3.1  Many boundary disputes will involve a claim for adverse possession.  This is a complex and specialist area.  Anyone claiming adverse possession should seek legal advice as soon as they appreciate that an adverse possession claim is likely to arise to make sure that their position is protected: see the Guidance Note.         

3.2  In simpler cases which do not involve adverse possession, the parties should consider:

(a) whether they can exchange information in accordance with this Protocol without needing professional input;

(b) having exchanged information, whether they can reach an acceptable resolution by direct negotiation or with the assistance of a mediator before incurring the cost of legal and surveying advice, bearing in mind the value of the land at stake, even if that means accepting something less than they would ideally like.   In preparation for such a negotiation or mediation, the parties should ascertain (preferably by asking the advisers that they will retain if the dispute cannot be settled) what costs they will incur if the matter cannot be settled. 

3.3  In all cases, the parties should within 8 weeks of the Start Date discuss whether they wish to negotiate or mediate at this stage, or proceed with the next steps in the Protocol. 

3.4  If legal advisers are not instructed on both sides within 8 weeks of the Start Date, but are subsequently instructed, the legal advisers should consider whether a further negotiation or mediation is appropriate, and inform the other party, within 2 weeks of appointment.  If agreement is not reached at that stage, the parties and the legal advisers should keep under review whether a further negotiation or mediation is appropriate.


4. The Paper Title Claim 

4.1 Once the First Conveyance has been identified, each party must consider what evidence they will be able to adduce about the physical features which existed on the ground at the date when the First Conveyance occurred (and any other relevant issues of fact).  The parties should exchange any documentary evidence they have (eg old photographs/aerial photographs), and identify the proposed witnesses of fact, and what they will say, within 3 weeks of the date when the First Conveyance is identified.   

4.2   If the First Conveyance provides accurate plans, and the parties cannot settle the dispute, it is likely that expert surveying evidence will be needed.  In some cases, other types of expert evidence will also be needed, for example, to assist in the interpretation of aerial photographs. For convenience, all such experts are hereafter referred to in this Protocol as “the expert”.

4.3 In most cases where boundaries between gardens are disputed, and in some other cases, it will not be proportionate for the parties to have an expert each.  In these cases, an expert should be jointly appointed (which means the expert owes the same duties to both parties, and the parties share the costs).  The expert should be instructed within 5 weeks of the date when the First Conveyance is identified, and should be asked to produce a short report within a further 4 weeks.  Instructions should be given on the basis of Part 35.3 of the Civil Procedure Rules (CPR).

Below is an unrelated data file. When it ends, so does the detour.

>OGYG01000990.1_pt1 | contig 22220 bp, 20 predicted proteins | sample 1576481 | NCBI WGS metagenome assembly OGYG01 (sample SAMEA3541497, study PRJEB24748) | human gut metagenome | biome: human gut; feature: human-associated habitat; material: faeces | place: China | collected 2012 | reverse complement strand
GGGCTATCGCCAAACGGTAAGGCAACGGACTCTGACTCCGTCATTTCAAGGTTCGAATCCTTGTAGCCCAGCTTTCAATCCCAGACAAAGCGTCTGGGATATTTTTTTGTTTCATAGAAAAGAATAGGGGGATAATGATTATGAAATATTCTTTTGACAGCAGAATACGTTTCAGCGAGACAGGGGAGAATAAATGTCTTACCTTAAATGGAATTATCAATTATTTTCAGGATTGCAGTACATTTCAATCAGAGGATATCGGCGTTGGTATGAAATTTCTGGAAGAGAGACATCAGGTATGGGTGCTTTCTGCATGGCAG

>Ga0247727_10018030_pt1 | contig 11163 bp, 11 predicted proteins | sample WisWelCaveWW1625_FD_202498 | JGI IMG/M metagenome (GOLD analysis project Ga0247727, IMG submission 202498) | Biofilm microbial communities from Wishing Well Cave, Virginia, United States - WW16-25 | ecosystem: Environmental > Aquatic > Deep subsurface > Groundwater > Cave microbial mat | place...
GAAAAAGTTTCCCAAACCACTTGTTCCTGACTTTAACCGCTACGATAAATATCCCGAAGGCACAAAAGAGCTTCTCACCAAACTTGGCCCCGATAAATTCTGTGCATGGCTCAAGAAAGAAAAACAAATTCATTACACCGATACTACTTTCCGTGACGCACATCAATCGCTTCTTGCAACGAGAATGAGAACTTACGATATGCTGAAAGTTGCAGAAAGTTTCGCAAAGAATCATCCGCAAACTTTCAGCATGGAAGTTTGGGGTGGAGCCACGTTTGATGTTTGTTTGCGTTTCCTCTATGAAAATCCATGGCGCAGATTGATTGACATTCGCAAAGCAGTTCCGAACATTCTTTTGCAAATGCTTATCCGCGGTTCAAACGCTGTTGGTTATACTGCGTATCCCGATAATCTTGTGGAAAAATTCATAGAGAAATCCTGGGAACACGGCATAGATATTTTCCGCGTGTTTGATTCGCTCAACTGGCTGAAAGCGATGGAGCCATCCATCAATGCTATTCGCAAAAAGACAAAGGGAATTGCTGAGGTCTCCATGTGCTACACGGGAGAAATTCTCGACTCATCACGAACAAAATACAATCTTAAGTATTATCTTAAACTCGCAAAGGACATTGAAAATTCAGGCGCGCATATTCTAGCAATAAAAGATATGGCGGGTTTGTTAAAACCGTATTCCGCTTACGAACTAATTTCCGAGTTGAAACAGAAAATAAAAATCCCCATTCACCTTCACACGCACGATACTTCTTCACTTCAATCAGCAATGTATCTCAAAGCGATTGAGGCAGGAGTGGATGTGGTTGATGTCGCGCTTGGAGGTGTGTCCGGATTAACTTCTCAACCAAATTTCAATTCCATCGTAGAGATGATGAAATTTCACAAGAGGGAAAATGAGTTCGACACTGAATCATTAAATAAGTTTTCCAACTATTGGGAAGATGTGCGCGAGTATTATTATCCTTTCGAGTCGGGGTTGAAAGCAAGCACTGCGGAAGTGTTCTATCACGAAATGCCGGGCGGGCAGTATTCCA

4.4  A jointly appointed expert who is a surveyor should carry out the following tasks:

(a) produce an accurate, computerised, plan of the physical features existing on the ground at the date of inspection;

(b) plot onto that plan the line shown on the First Conveyance plan, or, if there is more than one possible interpretation, the various possible boundary lines;

(c) explain why the various possible boundary lines arise – ie what interpretation of the First Conveyance and/or the other evidence leads to that line being chosen; and

(d) produce any photographs which the expert considers will assist.    

4.5 In other cases (for instance, where there are proposals to develop one or both of the properties and the precise location of the boundary is important for the development proposals), it may be appropriate for the parties to instruct an expert each.  Instructions to the experts should be given within 5 weeks of the date when the First Conveyance is identified.  As above, instructions should be given on the basis set out in CPR Part 35.3, so that the experts are aware that in the event of litigation the duty of the experts is to help the tribunal which decides the dispute on matters within their expertise and that this duty overrides any obligation to the person from whom instructions are received or by whom they are paid. 

4.6 Short reports should be exchanged within 4 weeks after instructions are provided to single experts.  The experts should, within 2 weeks of the exchange of reports, have a discussion in order to identify to what extent they are able to agree, and agree a short summary of their discussion which should be provided to both parties.    

4.7 Whether an expert is a single joint expert or an expert instructed by one party, they should be provided with everything which the parties have exchanged in accordance with the Boundary Disputes Protocol. 

4.8 Further guidance about what to expect from surveyors can be found in the Supplementary Guidance Note


5. Adverse possession

5.1 Where this issue arises, each party should, within 14 weeks of the Start Date, provide to the other party all relevant documentary evidence and information about who the witnesses of fact will be and what they will say. Relevant documentary evidence might include photographs, aerial photographs, and receipts for works done on the boundary.